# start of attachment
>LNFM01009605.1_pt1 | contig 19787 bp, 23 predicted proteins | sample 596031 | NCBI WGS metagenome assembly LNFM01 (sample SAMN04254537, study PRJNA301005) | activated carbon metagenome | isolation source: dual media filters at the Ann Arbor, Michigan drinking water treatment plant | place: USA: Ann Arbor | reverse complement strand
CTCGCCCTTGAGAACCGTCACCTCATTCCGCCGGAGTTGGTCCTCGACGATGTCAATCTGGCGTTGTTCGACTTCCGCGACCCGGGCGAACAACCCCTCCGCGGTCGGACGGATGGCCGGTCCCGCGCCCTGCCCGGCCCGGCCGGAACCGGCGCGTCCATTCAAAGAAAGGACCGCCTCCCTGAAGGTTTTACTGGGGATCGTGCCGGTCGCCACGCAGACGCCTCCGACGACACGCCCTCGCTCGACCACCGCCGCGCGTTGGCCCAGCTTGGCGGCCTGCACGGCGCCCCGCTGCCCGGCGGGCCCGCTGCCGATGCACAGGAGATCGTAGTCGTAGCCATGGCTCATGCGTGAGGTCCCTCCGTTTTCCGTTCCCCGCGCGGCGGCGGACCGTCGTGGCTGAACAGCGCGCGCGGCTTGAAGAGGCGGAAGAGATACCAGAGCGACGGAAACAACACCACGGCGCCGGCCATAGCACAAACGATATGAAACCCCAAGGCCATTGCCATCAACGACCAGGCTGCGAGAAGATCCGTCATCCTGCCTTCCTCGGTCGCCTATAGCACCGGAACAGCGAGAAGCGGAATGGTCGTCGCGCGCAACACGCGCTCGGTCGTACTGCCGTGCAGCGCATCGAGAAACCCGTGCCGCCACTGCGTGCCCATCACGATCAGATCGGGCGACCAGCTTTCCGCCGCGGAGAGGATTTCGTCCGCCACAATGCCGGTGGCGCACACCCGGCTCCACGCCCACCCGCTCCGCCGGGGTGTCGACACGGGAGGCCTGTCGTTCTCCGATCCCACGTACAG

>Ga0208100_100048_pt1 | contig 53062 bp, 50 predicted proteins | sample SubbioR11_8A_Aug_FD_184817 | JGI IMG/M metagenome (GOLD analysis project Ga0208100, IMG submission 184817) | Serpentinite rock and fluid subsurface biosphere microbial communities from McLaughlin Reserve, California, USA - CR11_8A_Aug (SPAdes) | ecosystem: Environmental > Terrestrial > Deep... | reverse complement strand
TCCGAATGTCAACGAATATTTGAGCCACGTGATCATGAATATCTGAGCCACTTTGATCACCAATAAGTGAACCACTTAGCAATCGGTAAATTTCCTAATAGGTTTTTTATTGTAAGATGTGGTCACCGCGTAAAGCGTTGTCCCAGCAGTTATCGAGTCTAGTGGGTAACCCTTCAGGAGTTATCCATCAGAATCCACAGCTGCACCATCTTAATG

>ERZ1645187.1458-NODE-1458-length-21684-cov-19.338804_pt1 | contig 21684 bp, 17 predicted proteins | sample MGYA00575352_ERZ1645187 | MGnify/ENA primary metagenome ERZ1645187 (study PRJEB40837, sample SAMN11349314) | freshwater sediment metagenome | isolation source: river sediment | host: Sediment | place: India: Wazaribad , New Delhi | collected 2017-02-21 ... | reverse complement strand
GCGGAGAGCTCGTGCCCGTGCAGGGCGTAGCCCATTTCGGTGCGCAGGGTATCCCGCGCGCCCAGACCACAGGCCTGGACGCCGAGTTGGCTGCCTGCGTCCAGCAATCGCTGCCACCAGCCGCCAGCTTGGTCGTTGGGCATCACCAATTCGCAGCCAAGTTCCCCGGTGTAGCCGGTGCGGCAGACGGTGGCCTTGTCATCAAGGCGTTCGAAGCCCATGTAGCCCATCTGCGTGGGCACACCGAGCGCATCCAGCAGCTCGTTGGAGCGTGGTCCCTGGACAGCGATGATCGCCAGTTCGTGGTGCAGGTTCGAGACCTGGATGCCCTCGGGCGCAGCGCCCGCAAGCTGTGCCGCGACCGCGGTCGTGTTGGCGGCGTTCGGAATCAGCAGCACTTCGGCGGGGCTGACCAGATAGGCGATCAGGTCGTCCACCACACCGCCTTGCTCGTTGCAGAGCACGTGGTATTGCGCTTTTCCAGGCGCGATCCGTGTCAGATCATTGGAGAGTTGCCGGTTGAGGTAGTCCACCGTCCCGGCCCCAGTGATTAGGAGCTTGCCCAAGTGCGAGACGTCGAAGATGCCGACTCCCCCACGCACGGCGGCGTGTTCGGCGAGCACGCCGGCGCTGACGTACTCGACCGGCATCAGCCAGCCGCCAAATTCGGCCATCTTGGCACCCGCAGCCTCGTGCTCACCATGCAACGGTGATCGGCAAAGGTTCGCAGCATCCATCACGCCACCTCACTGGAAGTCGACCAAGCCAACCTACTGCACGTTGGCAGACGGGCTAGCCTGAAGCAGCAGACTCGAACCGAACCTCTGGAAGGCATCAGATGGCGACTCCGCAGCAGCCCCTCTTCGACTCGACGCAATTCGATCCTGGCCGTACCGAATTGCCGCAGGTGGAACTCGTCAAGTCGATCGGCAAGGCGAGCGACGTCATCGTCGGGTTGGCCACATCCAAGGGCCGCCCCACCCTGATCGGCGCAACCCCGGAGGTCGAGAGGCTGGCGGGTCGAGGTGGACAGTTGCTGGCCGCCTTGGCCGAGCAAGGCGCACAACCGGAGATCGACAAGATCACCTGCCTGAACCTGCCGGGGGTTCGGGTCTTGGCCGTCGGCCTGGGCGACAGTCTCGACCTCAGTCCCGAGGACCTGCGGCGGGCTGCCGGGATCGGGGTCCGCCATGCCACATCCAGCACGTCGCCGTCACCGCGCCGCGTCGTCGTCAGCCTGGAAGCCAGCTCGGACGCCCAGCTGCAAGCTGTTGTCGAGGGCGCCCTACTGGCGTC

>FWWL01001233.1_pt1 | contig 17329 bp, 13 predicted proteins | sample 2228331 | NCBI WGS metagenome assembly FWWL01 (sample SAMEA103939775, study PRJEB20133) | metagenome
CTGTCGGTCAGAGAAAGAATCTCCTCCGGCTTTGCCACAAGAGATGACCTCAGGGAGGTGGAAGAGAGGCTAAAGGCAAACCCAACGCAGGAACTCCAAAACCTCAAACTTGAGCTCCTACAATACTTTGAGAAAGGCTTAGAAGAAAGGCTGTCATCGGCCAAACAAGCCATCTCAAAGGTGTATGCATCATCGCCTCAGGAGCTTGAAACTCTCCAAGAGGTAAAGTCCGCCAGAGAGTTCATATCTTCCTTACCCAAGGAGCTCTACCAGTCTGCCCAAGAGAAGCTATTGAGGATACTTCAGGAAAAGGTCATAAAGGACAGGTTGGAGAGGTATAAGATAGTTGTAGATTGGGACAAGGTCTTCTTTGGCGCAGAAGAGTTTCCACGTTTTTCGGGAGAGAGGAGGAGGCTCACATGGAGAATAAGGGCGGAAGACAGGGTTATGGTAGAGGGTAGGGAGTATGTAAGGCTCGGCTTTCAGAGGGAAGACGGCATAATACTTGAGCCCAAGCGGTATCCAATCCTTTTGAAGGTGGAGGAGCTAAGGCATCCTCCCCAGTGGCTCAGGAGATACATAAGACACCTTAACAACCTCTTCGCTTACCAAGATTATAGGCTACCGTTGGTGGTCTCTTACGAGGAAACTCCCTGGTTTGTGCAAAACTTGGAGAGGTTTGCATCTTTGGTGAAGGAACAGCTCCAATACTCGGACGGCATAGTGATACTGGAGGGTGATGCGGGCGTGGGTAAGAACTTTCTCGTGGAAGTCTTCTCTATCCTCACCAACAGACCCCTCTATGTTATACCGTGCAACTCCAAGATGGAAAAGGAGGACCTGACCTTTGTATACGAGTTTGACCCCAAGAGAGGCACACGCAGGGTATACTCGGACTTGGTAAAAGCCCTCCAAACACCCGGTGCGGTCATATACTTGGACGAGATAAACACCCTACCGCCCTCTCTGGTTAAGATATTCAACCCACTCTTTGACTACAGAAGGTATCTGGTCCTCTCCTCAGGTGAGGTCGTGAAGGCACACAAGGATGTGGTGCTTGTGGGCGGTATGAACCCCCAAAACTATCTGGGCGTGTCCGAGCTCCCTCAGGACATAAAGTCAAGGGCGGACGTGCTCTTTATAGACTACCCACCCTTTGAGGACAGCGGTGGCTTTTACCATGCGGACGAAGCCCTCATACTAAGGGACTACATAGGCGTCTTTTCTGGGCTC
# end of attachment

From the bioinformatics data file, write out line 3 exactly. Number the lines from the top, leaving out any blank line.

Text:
>Ga0208100_100048_pt1 | contig 53062 bp, 50 predicted proteins | sample SubbioR11_8A_Aug_FD_184817 | JGI IMG/M metagenome (GOLD analysis project Ga0208100, IMG submission 184817) | Serpentinite rock and fluid subsurface biosphere microbial communities from McLaughlin Reserve, California, USA - CR11_8A_Aug (SPAdes) | ecosystem: Environmental > Terrestrial > Deep... | reverse complement strand